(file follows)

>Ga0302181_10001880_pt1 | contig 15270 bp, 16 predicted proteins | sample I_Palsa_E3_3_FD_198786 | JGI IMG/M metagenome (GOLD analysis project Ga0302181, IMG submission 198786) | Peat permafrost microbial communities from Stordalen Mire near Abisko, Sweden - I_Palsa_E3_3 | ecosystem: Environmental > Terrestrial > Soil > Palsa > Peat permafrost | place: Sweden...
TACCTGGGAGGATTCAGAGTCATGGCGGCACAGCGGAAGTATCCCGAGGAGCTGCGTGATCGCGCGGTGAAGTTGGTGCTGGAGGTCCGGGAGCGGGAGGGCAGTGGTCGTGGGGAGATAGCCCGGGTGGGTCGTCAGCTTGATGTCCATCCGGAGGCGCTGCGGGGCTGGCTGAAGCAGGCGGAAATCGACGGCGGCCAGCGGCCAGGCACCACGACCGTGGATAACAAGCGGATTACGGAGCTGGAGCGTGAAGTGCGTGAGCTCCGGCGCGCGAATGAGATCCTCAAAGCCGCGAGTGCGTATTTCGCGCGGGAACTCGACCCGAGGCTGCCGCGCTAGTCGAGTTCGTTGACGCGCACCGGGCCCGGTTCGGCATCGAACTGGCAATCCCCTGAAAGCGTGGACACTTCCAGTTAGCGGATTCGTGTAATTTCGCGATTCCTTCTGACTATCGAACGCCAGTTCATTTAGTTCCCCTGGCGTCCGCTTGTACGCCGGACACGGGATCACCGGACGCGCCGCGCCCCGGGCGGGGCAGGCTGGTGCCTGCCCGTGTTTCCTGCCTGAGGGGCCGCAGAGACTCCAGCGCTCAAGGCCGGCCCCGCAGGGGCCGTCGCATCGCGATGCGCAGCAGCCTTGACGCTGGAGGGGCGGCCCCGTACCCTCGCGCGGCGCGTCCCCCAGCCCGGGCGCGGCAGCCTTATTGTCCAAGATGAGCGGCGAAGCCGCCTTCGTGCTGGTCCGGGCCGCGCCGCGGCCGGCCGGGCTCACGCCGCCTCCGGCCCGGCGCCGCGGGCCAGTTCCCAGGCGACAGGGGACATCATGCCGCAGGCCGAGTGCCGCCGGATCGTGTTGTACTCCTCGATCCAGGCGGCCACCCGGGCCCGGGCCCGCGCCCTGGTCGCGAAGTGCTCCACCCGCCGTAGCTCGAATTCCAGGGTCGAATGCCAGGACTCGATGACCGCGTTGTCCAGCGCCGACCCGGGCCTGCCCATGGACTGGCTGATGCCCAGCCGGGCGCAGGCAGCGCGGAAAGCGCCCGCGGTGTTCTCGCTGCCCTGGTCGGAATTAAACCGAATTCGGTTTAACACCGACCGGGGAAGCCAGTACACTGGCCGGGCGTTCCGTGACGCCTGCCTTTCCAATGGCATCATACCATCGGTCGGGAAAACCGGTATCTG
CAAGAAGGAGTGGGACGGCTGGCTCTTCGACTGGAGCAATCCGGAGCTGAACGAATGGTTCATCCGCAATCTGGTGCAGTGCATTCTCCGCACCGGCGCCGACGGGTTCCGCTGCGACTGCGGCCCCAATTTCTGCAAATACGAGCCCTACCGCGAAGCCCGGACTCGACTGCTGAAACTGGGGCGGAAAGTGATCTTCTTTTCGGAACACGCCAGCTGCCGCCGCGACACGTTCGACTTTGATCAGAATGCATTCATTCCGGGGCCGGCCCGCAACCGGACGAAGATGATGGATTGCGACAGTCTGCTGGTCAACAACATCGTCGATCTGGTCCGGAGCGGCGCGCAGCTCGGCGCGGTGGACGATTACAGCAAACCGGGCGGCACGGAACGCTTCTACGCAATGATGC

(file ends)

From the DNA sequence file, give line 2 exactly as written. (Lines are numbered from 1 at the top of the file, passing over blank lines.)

TACCTGGGAGGATTCAGAGTCATGGCGGCACAGCGGAAGTATCCCGAGGAGCTGCGTGATCGCGCGGTGAAGTTGGTGCTGGAGGTCCGGGAGCGGGAGGGCAGTGGTCGTGGGGAGATAGCCCGGGTGGGTCGTCAGCTTGATGTCCATCCGGAGGCGCTGCGGGGCTGGCTGAAGCAGGCGGAAATCGACGGCGGCCAGCGGCCAGGCACCACGACCGTGGATAACAAGCGGATTACGGAGCTGGAGCGTGAAGTGCGTGAGCTCCGGCGCGCGAATGAGATCCTCAAAGCCGCGAGTGCGTATTTCGCGCGGGAACTCGACCCGAGGCTGCCGCGCTAGTCGAGTTCGTTGACGCGCACCGGGCCCGGTTCGGCATCGAACTGGCAATCCCCTGAAAGCGTGGACACTTCCAGTTAGCGGATTCGTGTAATTTCGCGATTCCTTCTGACTATCGAACGCCAGTTCATTTAGTTCCCCTGGCGTCCGCTTGTACGCCGGACACGGGATCACCGGACGCGCCGCGCCCCGGGCGGGGCAGGCTGGTGCCTGCCCGTGTTTCCTGCCTGAGGGGCCGCAGAGACTCCAGCGCTCAAGGCCGGCCCCGCAGGGGCCGTCGCATCGCGATGCGCAGCAGCCTTGACGCTGGAGGGGCGGCCCCGTACCCTCGCGCGGCGCGTCCCCCAGCCCGGGCGCGGCAGCCTTATTGTCCAAGATGAGCGGCGAAGCCGCCTTCGTGCTGGTCCGGGCCGCGCCGCGGCCGGCCGGGCTCACGCCGCCTCCGGCCCGGCGCCGCGGGCCAGTTCCCAGGCGACAGGGGACATCATGCCGCAGGCCGAGTGCCGCCGGATCGTGTTGTACTCCTCGATCCAGGCGGCCACCCGGGCCCGGGCCCGCGCCCTGGTCGCGAAGTGCTCCACCCGCCGTAGCTCGAATTCCAGGGTCGAATGCCAGGACTCGATGACCGCGTTGTCCAGCGCCGACCCGGGCCTGCCCATGGACTGGCTGATGCCCAGCCGGGCGCAGGCAGCGCGGAAAGCGCCCGCGGTGTTCTCGCTGCCCTGGTCGGAATTAAACCGAATTCGGTTTAACACCGACCGGGGAAGCCAGTACACTGGCCGGGCGTTCCGTGACGCCTGCCTTTCCAATGGCATCATACCATCGGTCGGGAAAACCGGTATCTG